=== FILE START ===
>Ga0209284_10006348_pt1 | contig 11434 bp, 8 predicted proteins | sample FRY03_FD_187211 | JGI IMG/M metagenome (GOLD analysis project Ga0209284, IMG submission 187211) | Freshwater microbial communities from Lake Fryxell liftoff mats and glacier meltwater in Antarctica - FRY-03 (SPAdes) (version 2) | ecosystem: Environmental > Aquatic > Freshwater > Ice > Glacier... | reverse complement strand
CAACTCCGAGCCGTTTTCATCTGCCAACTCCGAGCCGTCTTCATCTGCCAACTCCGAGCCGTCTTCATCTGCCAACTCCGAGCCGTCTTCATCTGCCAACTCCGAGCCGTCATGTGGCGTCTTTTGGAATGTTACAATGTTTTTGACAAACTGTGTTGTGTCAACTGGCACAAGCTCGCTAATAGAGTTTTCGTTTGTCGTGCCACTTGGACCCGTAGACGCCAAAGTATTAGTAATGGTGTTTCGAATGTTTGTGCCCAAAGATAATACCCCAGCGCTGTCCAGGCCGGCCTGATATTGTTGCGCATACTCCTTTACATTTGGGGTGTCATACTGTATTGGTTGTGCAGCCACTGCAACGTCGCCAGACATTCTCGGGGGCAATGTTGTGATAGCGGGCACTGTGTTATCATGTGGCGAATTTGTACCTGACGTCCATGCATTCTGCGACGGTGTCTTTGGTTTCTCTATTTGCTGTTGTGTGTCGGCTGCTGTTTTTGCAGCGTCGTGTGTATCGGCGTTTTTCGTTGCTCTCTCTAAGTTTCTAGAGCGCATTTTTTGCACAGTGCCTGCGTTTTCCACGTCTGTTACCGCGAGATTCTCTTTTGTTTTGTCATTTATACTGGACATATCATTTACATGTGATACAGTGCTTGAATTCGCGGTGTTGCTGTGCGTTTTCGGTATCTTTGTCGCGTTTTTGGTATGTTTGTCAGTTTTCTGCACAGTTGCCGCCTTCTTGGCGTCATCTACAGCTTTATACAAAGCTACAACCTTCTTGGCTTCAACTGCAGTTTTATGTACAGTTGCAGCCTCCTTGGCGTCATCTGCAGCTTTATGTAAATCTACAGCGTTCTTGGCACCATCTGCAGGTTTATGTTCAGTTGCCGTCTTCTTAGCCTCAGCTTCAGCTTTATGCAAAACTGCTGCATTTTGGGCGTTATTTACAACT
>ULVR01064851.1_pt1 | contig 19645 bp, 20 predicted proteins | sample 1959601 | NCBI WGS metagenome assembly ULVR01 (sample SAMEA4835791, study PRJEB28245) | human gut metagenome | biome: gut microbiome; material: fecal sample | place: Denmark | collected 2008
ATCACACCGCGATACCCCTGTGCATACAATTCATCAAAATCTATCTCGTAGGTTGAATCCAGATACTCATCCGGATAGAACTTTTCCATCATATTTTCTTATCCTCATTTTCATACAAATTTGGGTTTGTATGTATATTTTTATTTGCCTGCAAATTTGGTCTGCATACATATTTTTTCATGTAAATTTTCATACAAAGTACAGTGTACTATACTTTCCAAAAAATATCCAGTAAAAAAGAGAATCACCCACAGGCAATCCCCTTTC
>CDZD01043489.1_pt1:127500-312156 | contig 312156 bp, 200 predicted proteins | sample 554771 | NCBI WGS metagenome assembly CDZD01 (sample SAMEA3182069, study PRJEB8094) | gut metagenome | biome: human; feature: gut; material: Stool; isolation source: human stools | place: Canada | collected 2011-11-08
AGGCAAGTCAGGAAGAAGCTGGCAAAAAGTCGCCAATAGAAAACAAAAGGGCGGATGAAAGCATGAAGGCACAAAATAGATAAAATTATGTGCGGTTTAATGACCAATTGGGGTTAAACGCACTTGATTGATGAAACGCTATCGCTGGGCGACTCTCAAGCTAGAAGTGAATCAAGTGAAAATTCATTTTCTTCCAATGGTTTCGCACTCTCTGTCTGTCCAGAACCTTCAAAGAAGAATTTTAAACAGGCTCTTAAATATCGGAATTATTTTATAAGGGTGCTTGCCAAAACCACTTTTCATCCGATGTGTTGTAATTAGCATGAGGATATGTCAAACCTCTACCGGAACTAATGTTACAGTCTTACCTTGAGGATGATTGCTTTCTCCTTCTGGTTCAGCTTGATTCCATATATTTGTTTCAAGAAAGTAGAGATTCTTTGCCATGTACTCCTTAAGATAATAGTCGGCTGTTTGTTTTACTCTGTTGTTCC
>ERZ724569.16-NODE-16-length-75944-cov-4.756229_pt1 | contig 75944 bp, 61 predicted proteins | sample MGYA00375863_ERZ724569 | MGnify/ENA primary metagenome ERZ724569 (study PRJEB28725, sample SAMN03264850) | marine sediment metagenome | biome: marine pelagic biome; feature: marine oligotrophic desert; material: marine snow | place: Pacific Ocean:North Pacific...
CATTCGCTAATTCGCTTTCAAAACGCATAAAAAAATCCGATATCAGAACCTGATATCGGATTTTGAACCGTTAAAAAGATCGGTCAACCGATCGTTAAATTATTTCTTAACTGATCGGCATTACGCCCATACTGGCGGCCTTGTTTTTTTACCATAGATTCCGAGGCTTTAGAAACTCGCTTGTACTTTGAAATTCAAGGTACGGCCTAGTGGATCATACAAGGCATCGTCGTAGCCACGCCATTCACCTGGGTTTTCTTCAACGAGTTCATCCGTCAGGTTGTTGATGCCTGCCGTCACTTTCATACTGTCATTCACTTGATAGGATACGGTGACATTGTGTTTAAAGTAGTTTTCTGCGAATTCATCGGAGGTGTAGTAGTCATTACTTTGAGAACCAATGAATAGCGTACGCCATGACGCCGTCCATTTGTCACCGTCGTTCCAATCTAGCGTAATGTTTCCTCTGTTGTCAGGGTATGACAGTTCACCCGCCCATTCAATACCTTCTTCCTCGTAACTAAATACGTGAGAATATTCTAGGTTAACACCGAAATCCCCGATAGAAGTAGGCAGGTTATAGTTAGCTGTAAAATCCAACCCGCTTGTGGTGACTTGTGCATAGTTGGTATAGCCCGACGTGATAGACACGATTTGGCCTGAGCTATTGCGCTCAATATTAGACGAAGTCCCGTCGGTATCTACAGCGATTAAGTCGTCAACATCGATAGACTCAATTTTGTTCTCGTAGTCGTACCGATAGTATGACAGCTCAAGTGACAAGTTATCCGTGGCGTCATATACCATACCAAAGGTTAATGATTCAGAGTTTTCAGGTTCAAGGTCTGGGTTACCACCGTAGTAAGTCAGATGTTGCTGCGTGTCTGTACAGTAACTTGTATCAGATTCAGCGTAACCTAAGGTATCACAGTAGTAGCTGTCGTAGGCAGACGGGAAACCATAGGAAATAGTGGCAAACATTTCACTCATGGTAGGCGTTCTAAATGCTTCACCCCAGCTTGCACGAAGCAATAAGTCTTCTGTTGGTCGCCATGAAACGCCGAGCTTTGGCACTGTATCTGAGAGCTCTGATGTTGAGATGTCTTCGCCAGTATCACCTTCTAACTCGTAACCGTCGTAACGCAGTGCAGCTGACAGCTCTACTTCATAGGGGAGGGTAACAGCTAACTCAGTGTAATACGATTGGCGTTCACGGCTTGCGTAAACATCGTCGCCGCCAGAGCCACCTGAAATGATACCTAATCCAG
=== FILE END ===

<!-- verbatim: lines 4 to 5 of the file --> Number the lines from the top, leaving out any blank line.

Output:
ATCACACCGCGATACCCCTGTGCATACAATTCATCAAAATCTATCTCGTAGGTTGAATCCAGATACTCATCCGGATAGAACTTTTCCATCATATTTTCTTATCCTCATTTTCATACAAATTTGGGTTTGTATGTATATTTTTATTTGCCTGCAAATTTGGTCTGCATACATATTTTTTCATGTAAATTTTCATACAAAGTACAGTGTACTATACTTTCCAAAAAATATCCAGTAAAAAAGAGAATCACCCACAGGCAATCCCCTTTC
>CDZD01043489.1_pt1:127500-312156 | contig 312156 bp, 200 predicted proteins | sample 554771 | NCBI WGS metagenome assembly CDZD01 (sample SAMEA3182069, study PRJEB8094) | gut metagenome | biome: human; feature: gut; material: Stool; isolation source: human stools | place: Canada | collected 2011-11-08